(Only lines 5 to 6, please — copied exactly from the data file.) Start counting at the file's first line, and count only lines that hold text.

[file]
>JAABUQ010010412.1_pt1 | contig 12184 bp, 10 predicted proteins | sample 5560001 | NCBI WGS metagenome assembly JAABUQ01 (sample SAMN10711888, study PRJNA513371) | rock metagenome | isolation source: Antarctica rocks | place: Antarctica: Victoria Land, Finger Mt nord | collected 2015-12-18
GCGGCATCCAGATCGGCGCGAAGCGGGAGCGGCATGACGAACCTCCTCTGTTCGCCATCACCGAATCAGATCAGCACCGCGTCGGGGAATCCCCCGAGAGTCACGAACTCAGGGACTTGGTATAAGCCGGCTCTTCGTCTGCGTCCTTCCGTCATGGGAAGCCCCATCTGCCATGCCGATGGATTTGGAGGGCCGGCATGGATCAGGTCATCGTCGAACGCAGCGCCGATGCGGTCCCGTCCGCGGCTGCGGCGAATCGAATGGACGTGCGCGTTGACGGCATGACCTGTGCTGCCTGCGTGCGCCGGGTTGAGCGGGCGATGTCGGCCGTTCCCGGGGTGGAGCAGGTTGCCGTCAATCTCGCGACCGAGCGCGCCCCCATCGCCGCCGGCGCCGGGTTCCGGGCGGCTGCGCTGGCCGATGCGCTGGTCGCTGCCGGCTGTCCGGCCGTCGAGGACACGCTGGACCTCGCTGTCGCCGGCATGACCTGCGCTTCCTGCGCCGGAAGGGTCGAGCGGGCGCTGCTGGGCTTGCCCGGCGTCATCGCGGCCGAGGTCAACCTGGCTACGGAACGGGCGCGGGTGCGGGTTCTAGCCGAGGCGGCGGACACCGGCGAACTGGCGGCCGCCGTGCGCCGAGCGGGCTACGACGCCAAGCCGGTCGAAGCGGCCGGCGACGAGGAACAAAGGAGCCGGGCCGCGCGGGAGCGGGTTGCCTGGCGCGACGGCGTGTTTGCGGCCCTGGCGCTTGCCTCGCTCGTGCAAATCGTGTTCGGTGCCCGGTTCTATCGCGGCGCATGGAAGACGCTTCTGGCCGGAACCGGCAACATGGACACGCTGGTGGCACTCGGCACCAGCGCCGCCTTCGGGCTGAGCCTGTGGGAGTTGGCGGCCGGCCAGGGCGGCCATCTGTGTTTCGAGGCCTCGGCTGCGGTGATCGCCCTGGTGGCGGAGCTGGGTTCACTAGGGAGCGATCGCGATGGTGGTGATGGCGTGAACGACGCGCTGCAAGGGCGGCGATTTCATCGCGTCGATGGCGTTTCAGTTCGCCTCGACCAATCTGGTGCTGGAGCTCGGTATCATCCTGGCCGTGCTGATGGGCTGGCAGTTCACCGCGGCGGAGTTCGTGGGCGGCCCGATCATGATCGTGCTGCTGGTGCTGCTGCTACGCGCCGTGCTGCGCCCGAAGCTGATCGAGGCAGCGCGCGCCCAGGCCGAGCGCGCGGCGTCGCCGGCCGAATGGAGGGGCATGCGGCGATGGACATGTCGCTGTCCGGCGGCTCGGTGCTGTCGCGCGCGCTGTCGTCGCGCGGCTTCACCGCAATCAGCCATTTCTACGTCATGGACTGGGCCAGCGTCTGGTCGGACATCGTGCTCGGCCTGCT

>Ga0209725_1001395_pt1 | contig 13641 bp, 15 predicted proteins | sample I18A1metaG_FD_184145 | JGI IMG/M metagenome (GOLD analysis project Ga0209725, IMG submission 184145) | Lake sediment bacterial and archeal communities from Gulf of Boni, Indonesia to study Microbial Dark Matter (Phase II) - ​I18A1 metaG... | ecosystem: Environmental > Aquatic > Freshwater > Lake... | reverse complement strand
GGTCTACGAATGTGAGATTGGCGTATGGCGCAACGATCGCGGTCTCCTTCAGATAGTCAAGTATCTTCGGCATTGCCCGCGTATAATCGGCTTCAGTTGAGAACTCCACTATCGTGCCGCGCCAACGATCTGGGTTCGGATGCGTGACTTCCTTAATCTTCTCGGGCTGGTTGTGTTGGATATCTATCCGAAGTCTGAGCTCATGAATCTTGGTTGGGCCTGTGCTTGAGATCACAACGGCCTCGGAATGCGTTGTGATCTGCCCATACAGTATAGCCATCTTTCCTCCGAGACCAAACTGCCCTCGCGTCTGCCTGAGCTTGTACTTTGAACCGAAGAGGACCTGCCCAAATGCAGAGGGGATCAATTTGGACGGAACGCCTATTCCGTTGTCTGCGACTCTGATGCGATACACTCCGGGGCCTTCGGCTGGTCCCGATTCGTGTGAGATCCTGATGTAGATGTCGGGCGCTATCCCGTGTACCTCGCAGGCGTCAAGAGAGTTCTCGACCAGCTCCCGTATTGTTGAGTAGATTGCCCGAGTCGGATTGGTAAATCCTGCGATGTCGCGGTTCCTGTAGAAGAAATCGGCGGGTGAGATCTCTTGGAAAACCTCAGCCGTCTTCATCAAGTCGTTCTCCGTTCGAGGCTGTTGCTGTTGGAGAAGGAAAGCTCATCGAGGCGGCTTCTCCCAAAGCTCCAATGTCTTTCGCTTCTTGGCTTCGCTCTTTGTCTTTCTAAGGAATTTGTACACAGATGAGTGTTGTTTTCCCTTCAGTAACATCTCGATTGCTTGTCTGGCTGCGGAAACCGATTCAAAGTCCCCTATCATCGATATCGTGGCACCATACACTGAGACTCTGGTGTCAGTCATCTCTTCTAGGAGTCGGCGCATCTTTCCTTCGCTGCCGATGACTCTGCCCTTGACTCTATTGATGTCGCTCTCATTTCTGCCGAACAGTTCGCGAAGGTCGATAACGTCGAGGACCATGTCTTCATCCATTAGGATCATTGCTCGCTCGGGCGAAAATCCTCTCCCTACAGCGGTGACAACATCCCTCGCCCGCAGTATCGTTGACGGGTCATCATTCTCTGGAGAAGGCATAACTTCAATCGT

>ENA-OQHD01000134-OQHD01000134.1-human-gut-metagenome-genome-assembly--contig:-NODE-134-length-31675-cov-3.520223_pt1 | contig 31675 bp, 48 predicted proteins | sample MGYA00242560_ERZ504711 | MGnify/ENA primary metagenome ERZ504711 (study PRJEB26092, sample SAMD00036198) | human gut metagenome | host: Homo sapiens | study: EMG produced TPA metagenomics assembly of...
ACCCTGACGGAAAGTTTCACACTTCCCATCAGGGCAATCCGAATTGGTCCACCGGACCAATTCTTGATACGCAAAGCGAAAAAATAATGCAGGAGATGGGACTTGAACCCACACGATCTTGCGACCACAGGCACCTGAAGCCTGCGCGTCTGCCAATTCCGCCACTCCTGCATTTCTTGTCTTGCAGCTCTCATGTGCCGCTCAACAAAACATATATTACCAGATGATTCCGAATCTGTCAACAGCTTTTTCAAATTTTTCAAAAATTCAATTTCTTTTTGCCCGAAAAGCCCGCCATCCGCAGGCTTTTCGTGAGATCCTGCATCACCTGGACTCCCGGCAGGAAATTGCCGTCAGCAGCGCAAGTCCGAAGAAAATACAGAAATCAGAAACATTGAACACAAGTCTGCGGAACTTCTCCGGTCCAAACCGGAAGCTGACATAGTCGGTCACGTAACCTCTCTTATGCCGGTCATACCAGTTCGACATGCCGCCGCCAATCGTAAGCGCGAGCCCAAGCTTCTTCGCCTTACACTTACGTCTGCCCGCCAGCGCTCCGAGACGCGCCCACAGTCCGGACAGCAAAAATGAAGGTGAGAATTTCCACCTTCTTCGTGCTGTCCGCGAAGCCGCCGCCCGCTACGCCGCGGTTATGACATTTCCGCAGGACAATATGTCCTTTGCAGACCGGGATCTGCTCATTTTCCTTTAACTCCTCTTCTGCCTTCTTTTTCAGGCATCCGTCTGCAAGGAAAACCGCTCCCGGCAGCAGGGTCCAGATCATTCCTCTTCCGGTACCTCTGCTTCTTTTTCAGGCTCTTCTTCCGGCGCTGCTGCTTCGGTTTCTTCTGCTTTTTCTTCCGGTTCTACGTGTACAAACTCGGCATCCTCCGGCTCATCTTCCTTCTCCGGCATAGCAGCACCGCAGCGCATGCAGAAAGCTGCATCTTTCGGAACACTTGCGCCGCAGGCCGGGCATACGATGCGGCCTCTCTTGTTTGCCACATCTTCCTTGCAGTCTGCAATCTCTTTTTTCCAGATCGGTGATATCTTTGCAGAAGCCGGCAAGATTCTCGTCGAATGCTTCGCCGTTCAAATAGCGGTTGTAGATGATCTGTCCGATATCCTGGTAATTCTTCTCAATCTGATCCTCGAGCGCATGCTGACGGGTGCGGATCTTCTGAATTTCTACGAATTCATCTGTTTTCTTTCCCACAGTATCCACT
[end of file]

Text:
>ENA-OQHD01000134-OQHD01000134.1-human-gut-metagenome-genome-assembly--contig:-NODE-134-length-31675-cov-3.520223_pt1 | contig 31675 bp, 48 predicted proteins | sample MGYA00242560_ERZ504711 | MGnify/ENA primary metagenome ERZ504711 (study PRJEB26092, sample SAMD00036198) | human gut metagenome | host: Homo sapiens | study: EMG produced TPA metagenomics assembly of...
ACCCTGACGGAAAGTTTCACACTTCCCATCAGGGCAATCCGAATTGGTCCACCGGACCAATTCTTGATACGCAAAGCGAAAAAATAATGCAGGAGATGGGACTTGAACCCACACGATCTTGCGACCACAGGCACCTGAAGCCTGCGCGTCTGCCAATTCCGCCACTCCTGCATTTCTTGTCTTGCAGCTCTCATGTGCCGCTCAACAAAACATATATTACCAGATGATTCCGAATCTGTCAACAGCTTTTTCAAATTTTTCAAAAATTCAATTTCTTTTTGCCCGAAAAGCCCGCCATCCGCAGGCTTTTCGTGAGATCCTGCATCACCTGGACTCCCGGCAGGAAATTGCCGTCAGCAGCGCAAGTCCGAAGAAAATACAGAAATCAGAAACATTGAACACAAGTCTGCGGAACTTCTCCGGTCCAAACCGGAAGCTGACATAGTCGGTCACGTAACCTCTCTTATGCCGGTCATACCAGTTCGACATGCCGCCGCCAATCGTAAGCGCGAGCCCAAGCTTCTTCGCCTTACACTTACGTCTGCCCGCCAGCGCTCCGAGACGCGCCCACAGTCCGGACAGCAAAAATGAAGGTGAGAATTTCCACCTTCTTCGTGCTGTCCGCGAAGCCGCCGCCCGCTACGCCGCGGTTATGACATTTCCGCAGGACAATATGTCCTTTGCAGACCGGGATCTGCTCATTTTCCTTTAACTCCTCTTCTGCCTTCTTTTTCAGGCATCCGTCTGCAAGGAAAACCGCTCCCGGCAGCAGGGTCCAGATCATTCCTCTTCCGGTACCTCTGCTTCTTTTTCAGGCTCTTCTTCCGGCGCTGCTGCTTCGGTTTCTTCTGCTTTTTCTTCCGGTTCTACGTGTACAAACTCGGCATCCTCCGGCTCATCTTCCTTCTCCGGCATAGCAGCACCGCAGCGCATGCAGAAAGCTGCATCTTTCGGAACACTTGCGCCGCAGGCCGGGCATACGATGCGGCCTCTCTTGTTTGCCACATCTTCCTTGCAGTCTGCAATCTCTTTTTTCCAGATCGGTGATATCTTTGCAGAAGCCGGCAAGATTCTCGTCGAATGCTTCGCCGTTCAAATAGCGGTTGTAGATGATCTGTCCGATATCCTGGTAATTCTTCTCAATCTGATCCTCGAGCGCATGCTGACGGGTGCGGATCTTCTGAATTTCTACGAATTCATCTGTTTTCTTTCCCACAGTATCCACT